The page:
Sebago voters embrace withdrawal from SAD 61

An overwhelming majority of Sebago voters agreed Tuesday to continue pursuing withdrawal from School Administrative District 61.

The referendum, which passed 335-58, will allow the town to send the petition for withdrawal to the school board and the Maine commissioner of education, and authorizes the town to spend $25,000 from an undesignated fund to support costs associated with the withdrawal process, including legal fees.

The next phase in the 22-step process of withdrawal is for the town to establish a four-person committee that will enter negotiations with the school district. In accordance with the state’s procedures for withdrawal, the committee must consist of one municipal officer, one member of the general public, one member from the group filing the petition and one Sebago school board representative.

Voters exiting the polls cited concerns about the future of Sebago Elementary School and the cost of the Crooked River Project as motivations for supporting the withdrawal process.

Michele Bukoveckas, Sebago town clerk, said the voter turnout of 394 roughly quintupled the turnout for when the town voted on the school budget in May 2015. She said the town is “a community that knows how to come together.”

Resident Don Olden said he voted because he wants to keep the school open.

“I grew up here, my son went here, my grandson is at school now. The school is important. Schools bring the community together,” he said.

Jesse Ellebracht, a mother with a 5-year-old son in the district, said she was brought to the polls by her frustration with the school board, which in December proposed renovating the former Crooked River Elementary School in Casco. The measure failed district-wide, with Sebago residents overwhelmingly opposed.

“The taxpayers came together and said we can’t justify $9.6 million (for renovations). The school board came back to the table with $7.8 million, which is still a gigantic number. I don’t personally think we can have people guiding us who are so flippant.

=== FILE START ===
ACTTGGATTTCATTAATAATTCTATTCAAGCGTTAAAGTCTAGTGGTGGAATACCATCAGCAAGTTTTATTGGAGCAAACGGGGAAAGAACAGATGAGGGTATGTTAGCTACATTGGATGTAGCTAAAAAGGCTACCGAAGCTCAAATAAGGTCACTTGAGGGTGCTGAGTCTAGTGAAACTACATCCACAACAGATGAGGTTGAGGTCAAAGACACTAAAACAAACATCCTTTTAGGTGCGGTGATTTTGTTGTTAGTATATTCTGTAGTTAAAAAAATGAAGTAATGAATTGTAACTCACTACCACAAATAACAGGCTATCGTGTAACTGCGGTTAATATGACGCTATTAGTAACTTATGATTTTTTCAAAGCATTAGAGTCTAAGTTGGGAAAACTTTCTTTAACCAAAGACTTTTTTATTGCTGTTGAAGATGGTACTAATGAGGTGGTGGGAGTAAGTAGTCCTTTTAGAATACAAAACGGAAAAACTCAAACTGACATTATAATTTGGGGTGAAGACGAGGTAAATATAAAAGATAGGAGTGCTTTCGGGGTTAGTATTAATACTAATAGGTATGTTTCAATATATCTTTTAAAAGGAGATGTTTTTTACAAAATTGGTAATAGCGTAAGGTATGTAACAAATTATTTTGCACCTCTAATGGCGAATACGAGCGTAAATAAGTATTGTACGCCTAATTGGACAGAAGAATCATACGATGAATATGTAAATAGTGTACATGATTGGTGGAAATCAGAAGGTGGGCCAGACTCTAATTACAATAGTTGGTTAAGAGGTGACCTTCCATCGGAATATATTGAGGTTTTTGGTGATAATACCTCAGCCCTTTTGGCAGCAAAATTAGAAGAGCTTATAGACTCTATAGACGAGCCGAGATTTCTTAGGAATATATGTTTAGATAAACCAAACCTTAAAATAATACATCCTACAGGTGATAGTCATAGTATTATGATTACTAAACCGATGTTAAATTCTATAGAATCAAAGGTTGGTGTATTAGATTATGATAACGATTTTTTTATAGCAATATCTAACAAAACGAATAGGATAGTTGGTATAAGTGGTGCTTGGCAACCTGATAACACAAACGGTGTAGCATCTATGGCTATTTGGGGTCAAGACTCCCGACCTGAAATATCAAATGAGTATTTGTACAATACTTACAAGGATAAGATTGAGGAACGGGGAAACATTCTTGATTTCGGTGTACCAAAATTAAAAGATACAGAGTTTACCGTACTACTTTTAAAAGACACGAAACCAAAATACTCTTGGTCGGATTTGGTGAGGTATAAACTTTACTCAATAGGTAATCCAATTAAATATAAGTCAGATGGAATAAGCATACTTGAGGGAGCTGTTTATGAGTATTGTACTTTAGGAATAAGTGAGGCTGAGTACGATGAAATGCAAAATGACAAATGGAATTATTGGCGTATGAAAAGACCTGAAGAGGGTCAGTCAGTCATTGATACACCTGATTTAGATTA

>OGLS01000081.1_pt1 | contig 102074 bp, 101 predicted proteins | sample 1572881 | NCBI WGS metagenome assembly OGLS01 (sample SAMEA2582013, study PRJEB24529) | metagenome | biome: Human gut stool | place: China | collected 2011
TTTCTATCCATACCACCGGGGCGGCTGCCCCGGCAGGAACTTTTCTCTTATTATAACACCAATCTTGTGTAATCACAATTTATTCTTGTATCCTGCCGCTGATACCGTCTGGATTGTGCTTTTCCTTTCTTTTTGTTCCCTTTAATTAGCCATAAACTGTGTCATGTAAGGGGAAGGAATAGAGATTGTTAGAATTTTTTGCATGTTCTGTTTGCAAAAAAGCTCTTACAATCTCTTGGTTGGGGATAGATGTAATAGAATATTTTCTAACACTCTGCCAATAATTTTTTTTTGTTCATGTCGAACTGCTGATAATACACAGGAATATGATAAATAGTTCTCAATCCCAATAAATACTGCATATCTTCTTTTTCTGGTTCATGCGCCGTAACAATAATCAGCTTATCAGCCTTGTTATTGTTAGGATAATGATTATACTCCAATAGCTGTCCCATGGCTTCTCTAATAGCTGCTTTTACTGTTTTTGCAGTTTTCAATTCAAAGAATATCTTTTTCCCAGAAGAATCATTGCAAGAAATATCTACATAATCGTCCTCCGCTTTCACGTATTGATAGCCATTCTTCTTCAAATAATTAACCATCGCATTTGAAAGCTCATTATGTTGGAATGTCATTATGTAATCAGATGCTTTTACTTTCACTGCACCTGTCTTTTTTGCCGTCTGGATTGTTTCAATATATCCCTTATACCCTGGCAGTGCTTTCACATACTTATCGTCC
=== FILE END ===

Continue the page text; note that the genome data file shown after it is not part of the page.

“The fact we’re pursuing this is important,” Ellebracht added. “We need to know our options.”

Allen Crabtree, a former Sebago selectman, said he wanted more transparency from the town about how expenditures for the Crooked River project are to be allocated.

Marsha Christensen said both of her children graduated from the Sebago Elementary School, and “got a great education starting right here.” Christensen said she “want(s) to see negotiation between the district and Sebago.”

Al Smith, superintendent of the school district, said the group pursuing withdrawal has “never formally submitted anything to us nor been willing to meet prior to now. Until the proposal is submitted, I don’t have any answers.”

Smith said he had offered to meet with those seeking withdrawal, but that other than a meeting with the town manager and a separate meeting with a Sebago resident, no one had approached him to discuss the matter.

Joseph McMahon, a school board member from Sebago, said the town did try to speak with Smith at a townwide informational meeting held before the vote on the Crooked River project, and McMahon said the superintendent indicated he would discuss the matter after the vote.